Chablis wines are extremely popular with UK consumers. The wines produced in the northernmost part of the famous Burgundy region captured the imagination of Brits some time ago and have not let go since.
According to the Burgundy Wine Board, around 40 per cent of the wine produced in Chablis goes to the UK, when measured by volume.
It is the unique characteristics of Chablis that make it special and differentiates it from all other wines made from the Chardonnay grape.
Baltimore Sun wine expert Lisa Airey describes good Chablis as an "electric, kinetic glass of wine", noting that a number of California producers try to use the name in homage to the French classic, without ever getting to close to matching the taste.
"The rest of the world is trying to make Chablis. They'll never get there," winemaker Vincent Dauvissat told Daily Telegraph Wine expert Victoria Moore.
Key to Chablis are the unique chalky, putty-like smells that come out of the ground in the small area of France where it is grown. These aromas do not just enter the wine, Mr Dauvissat explains, they are actually part of the grape.
"Every winemaker has his philosophy, lots of people make different choices and have different styles but as long as you work it properly, in Chablis, the terroir is stronger than the people, stronger than the vintage," he added.
This direct link to the region's unique terroir is what makes it impossible to imitate a Chablis. It is a combination of the soil, which is Kimmeridgian clay, and the climate south-east of Paris.
"There is a basic set of Chablis aromas," claimed Arnaud Valour, former head of the Chablis and Grand Auxerrois Wine Bureau recently.
"Citrus, honeysuckle, green apple, lily, oyster shell and minerality. Sometimes there is wood, but most Chablis is fermented in stainless-steel.
"Older Chablis or those with Premier Cru and Grand Cru pedigrees have a different set of aromas: mushroom, honeycomb or beeswax, dried apricot, quince, gingerbread, almonds, brioche and sometimes candied ginger. If the wine has had a little time in oak, there might be notes of vanilla or tobacco leaf."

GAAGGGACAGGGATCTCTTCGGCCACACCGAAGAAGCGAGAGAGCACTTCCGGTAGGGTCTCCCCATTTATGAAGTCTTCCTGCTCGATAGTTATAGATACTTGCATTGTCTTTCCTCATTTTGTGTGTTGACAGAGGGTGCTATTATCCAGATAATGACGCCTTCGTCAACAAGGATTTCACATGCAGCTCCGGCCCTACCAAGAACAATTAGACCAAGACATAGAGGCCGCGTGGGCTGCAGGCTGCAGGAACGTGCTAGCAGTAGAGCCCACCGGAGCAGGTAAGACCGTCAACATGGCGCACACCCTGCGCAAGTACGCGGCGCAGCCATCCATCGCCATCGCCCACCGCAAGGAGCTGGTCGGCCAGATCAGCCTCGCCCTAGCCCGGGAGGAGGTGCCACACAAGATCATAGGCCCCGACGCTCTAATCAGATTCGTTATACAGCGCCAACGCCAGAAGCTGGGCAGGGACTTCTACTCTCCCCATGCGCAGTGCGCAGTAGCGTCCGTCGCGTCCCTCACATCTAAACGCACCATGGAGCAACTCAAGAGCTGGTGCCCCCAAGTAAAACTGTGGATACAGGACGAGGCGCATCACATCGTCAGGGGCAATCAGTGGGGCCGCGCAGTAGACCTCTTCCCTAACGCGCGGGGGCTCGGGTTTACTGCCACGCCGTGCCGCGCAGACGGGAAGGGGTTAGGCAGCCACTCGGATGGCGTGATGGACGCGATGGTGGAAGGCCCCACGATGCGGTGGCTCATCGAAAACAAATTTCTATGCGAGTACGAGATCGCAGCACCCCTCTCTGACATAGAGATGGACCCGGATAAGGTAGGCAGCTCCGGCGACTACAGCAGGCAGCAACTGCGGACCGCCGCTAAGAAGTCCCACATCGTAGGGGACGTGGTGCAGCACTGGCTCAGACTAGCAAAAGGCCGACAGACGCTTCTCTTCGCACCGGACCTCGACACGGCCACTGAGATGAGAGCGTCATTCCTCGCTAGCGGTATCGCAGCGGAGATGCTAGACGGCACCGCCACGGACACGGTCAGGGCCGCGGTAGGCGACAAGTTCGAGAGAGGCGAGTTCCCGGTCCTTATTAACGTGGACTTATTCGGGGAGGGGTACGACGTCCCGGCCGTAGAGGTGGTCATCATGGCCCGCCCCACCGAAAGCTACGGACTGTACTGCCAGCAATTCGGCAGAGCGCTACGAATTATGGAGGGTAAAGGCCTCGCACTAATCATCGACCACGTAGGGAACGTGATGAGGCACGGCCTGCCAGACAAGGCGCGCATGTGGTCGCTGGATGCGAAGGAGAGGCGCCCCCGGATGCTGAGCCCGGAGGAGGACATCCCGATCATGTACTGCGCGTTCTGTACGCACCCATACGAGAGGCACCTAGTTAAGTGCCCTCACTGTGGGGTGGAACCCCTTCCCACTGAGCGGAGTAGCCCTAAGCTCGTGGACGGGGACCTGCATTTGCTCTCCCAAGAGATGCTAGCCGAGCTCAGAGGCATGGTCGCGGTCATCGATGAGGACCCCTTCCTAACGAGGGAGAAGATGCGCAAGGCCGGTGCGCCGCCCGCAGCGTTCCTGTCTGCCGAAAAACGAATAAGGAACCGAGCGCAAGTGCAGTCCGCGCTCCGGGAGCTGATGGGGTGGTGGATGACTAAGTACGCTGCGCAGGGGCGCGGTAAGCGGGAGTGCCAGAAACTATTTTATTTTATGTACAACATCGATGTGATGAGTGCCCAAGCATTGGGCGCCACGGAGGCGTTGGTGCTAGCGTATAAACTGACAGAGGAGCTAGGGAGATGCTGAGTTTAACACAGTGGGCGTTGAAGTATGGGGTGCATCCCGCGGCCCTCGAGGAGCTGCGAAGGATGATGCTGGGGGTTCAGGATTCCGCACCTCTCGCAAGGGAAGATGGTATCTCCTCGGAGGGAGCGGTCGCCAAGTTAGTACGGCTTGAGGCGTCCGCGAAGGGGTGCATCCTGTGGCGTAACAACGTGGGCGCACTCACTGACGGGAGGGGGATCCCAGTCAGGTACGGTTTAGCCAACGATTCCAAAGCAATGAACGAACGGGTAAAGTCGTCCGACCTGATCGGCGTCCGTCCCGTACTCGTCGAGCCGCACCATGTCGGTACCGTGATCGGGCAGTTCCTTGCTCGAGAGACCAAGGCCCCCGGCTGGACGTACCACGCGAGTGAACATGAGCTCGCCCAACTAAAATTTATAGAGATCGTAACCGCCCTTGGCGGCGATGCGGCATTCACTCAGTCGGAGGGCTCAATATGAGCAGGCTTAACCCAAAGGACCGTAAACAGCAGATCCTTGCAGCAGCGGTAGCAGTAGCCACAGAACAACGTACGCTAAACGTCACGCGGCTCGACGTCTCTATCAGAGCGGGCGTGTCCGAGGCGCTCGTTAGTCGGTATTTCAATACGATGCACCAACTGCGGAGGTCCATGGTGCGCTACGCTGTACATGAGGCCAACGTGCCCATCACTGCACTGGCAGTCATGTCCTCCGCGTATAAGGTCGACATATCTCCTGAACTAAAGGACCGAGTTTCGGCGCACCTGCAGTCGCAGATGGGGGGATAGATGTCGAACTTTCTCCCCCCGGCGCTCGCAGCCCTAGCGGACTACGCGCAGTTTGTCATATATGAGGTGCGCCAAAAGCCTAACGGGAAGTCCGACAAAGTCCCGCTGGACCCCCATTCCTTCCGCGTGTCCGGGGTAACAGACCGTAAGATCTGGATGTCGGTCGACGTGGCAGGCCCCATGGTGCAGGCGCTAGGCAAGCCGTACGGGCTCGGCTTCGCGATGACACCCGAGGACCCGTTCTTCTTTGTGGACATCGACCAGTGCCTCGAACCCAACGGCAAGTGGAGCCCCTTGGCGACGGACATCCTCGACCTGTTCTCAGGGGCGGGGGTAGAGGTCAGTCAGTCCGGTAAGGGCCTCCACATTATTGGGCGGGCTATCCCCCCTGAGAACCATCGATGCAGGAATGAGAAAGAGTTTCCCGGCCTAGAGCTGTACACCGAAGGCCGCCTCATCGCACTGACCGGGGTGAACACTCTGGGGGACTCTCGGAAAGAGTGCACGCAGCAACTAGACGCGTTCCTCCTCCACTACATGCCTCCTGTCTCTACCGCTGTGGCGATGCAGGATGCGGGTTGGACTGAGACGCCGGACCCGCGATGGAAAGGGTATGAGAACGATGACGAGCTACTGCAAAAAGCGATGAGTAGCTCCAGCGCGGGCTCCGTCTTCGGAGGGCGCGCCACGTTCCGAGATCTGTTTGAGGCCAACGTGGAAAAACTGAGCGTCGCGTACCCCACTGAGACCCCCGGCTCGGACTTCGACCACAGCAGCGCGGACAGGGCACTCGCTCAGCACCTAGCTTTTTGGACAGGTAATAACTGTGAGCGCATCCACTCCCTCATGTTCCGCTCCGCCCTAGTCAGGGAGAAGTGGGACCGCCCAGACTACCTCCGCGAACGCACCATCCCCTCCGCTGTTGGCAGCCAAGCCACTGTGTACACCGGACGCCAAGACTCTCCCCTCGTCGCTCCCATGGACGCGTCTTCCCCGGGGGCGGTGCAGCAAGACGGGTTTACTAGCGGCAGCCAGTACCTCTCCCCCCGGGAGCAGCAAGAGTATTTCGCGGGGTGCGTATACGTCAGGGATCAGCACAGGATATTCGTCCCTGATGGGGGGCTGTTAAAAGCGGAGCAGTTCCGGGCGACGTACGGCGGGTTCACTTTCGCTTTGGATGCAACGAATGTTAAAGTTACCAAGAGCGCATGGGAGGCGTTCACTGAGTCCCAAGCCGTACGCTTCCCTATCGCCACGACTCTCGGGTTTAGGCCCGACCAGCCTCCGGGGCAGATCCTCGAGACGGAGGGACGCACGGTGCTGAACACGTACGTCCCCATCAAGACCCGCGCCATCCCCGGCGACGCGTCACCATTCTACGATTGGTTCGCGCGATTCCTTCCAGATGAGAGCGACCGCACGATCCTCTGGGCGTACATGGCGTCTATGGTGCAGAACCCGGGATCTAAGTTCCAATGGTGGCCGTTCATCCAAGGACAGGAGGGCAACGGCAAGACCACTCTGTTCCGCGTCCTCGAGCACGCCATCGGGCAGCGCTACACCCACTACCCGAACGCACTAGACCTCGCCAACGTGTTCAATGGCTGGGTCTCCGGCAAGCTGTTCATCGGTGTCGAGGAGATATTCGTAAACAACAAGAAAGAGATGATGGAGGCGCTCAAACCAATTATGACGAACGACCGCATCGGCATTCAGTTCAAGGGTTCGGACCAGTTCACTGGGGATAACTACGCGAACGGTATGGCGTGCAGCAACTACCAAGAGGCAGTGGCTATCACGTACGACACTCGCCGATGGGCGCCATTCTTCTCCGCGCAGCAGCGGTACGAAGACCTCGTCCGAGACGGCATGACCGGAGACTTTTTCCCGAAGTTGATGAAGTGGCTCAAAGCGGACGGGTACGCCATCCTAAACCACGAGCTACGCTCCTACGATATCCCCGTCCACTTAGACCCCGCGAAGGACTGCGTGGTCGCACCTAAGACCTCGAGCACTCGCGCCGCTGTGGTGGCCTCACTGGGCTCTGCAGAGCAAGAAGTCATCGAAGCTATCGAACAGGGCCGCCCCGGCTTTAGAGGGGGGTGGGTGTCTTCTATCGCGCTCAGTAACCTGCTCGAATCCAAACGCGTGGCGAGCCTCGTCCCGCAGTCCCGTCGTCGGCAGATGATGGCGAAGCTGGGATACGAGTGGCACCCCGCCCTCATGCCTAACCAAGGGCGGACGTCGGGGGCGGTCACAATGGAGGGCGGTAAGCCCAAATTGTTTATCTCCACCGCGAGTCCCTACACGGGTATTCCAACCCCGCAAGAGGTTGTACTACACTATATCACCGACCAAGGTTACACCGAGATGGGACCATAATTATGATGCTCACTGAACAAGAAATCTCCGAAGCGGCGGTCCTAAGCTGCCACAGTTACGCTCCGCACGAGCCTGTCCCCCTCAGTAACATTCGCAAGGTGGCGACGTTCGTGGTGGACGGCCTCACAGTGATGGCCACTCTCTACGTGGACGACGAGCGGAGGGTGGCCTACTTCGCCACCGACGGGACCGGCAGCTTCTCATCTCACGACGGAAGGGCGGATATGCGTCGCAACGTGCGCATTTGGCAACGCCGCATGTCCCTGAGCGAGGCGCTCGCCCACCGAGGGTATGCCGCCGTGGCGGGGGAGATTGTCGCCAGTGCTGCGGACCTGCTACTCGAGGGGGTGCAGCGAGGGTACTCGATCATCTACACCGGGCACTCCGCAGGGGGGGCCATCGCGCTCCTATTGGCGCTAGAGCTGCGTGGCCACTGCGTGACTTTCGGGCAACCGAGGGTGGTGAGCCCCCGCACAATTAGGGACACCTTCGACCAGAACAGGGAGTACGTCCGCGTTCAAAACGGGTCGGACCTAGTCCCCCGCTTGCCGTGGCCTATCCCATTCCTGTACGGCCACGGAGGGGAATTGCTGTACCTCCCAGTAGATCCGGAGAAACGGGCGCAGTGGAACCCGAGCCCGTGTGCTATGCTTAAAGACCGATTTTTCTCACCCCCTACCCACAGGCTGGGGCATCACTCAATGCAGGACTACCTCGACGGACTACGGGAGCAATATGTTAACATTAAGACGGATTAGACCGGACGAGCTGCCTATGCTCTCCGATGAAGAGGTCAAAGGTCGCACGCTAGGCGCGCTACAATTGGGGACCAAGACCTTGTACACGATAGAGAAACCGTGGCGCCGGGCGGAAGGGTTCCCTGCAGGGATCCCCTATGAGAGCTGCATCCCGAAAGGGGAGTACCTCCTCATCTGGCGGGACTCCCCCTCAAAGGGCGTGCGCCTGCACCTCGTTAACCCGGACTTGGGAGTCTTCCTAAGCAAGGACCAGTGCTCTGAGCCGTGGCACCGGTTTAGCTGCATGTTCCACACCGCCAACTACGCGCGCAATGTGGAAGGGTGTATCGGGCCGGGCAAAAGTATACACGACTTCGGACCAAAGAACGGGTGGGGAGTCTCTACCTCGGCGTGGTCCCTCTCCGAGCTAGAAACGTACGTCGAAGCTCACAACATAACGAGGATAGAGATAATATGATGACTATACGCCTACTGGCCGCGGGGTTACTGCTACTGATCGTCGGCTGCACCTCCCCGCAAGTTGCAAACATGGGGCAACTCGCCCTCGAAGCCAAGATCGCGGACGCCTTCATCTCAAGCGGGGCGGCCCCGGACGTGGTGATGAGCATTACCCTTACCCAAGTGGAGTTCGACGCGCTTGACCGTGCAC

There are four levels when it comes to buying Chablis, the Petit Chablis, the Chablis, the Premier Cru and the Grand Cru.
The most revered Chablis wines are the seven in the latter category: Bougros, Les Preuses, Vaudesir, Grenouilles, Valmur, Les Clos and Blanchot.
However, there are still high quality wines outside of the top seven estates.
Proof of this comes courtesy of the International Wine and Spirit Competition, which has just named the Union des Viticulteurs de Chablis its French wine producer of the year, beating off stout competition from Bordeaux and Champagne producers and those in other areas of Burgundy.
The group is a co-operative of 250 producers who between them tend to more than 1,200 hectares in the region. Sixty-five per cent of all the wine it produces is second-tier Chablis, with eight per cent constituting Premier Cru.
With so many different flavours involved, it can be a case of trial and error finding a Chablis to fit with the choice of food, but with such a high number of options, Ms Airey notes, there is an option out there for everything.
Mr Arnaun explains that as a general rule, basis Chablis will cut through the richness of a dish, whole a mature Premier or Grand Cru will highlight that richness.
Whichever wine is chosen, Ms Moore points out that now is an excellent time to buy, with high quality vintages, such as the 2008s, available at extremely affordable prices.
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